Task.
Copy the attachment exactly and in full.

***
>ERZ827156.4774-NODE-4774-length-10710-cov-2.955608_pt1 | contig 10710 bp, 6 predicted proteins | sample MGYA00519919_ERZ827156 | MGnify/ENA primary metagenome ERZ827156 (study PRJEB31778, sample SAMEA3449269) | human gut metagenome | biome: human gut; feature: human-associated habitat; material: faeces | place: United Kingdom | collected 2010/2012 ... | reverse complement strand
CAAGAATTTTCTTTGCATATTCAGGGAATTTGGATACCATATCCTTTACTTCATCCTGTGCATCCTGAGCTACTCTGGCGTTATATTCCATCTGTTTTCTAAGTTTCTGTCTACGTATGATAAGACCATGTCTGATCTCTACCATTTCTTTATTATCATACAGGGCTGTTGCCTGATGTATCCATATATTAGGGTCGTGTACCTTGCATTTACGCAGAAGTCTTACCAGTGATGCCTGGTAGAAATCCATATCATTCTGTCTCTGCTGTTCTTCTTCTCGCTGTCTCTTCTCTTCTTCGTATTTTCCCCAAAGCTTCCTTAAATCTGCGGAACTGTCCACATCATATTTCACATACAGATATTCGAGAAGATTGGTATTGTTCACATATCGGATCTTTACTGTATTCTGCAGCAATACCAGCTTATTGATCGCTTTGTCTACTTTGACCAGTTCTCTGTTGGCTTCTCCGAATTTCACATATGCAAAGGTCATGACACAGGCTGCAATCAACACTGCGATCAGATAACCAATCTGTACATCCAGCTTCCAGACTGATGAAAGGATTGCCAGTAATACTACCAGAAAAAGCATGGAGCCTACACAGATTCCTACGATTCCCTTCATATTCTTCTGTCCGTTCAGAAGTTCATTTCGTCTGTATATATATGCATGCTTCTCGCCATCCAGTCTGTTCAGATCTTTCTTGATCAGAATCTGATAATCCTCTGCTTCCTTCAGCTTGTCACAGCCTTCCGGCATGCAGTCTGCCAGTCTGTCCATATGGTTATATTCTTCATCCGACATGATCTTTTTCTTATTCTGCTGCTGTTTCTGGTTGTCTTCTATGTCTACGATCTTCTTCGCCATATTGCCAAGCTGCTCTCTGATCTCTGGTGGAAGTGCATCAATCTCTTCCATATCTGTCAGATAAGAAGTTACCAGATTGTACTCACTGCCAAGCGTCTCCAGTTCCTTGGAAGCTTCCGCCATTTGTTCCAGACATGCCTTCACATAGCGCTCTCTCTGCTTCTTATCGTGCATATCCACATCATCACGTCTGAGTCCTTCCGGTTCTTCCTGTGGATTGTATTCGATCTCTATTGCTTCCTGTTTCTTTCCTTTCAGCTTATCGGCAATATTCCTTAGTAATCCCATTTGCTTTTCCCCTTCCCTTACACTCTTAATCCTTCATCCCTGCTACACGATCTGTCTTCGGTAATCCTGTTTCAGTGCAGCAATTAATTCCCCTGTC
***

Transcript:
>ERZ827156.4774-NODE-4774-length-10710-cov-2.955608_pt1 | contig 10710 bp, 6 predicted proteins | sample MGYA00519919_ERZ827156 | MGnify/ENA primary metagenome ERZ827156 (study PRJEB31778, sample SAMEA3449269) | human gut metagenome | biome: human gut; feature: human-associated habitat; material: faeces | place: United Kingdom | collected 2010/2012 ... | reverse complement strand
CAAGAATTTTCTTTGCATATTCAGGGAATTTGGATACCATATCCTTTACTTCATCCTGTGCATCCTGAGCTACTCTGGCGTTATATTCCATCTGTTTTCTAAGTTTCTGTCTACGTATGATAAGACCATGTCTGATCTCTACCATTTCTTTATTATCATACAGGGCTGTTGCCTGATGTATCCATATATTAGGGTCGTGTACCTTGCATTTACGCAGAAGTCTTACCAGTGATGCCTGGTAGAAATCCATATCATTCTGTCTCTGCTGTTCTTCTTCTCGCTGTCTCTTCTCTTCTTCGTATTTTCCCCAAAGCTTCCTTAAATCTGCGGAACTGTCCACATCATATTTCACATACAGATATTCGAGAAGATTGGTATTGTTCACATATCGGATCTTTACTGTATTCTGCAGCAATACCAGCTTATTGATCGCTTTGTCTACTTTGACCAGTTCTCTGTTGGCTTCTCCGAATTTCACATATGCAAAGGTCATGACACAGGCTGCAATCAACACTGCGATCAGATAACCAATCTGTACATCCAGCTTCCAGACTGATGAAAGGATTGCCAGTAATACTACCAGAAAAAGCATGGAGCCTACACAGATTCCTACGATTCCCTTCATATTCTTCTGTCCGTTCAGAAGTTCATTTCGTCTGTATATATATGCATGCTTCTCGCCATCCAGTCTGTTCAGATCTTTCTTGATCAGAATCTGATAATCCTCTGCTTCCTTCAGCTTGTCACAGCCTTCCGGCATGCAGTCTGCCAGTCTGTCCATATGGTTATATTCTTCATCCGACATGATCTTTTTCTTATTCTGCTGCTGTTTCTGGTTGTCTTCTATGTCTACGATCTTCTTCGCCATATTGCCAAGCTGCTCTCTGATCTCTGGTGGAAGTGCATCAATCTCTTCCATATCTGTCAGATAAGAAGTTACCAGATTGTACTCACTGCCAAGCGTCTCCAGTTCCTTGGAAGCTTCCGCCATTTGTTCCAGACATGCCTTCACATAGCGCTCTCTCTGCTTCTTATCGTGCATATCCACATCATCACGTCTGAGTCCTTCCGGTTCTTCCTGTGGATTGTATTCGATCTCTATTGCTTCCTGTTTCTTTCCTTTCAGCTTATCGGCAATATTCCTTAGTAATCCCATTTGCTTTTCCCCTTCCCTTACACTCTTAATCCTTCATCCCTGCTACACGATCTGTCTTCGGTAATCCTGTTTCAGTGCAGCAATTAATTCCCCTGTC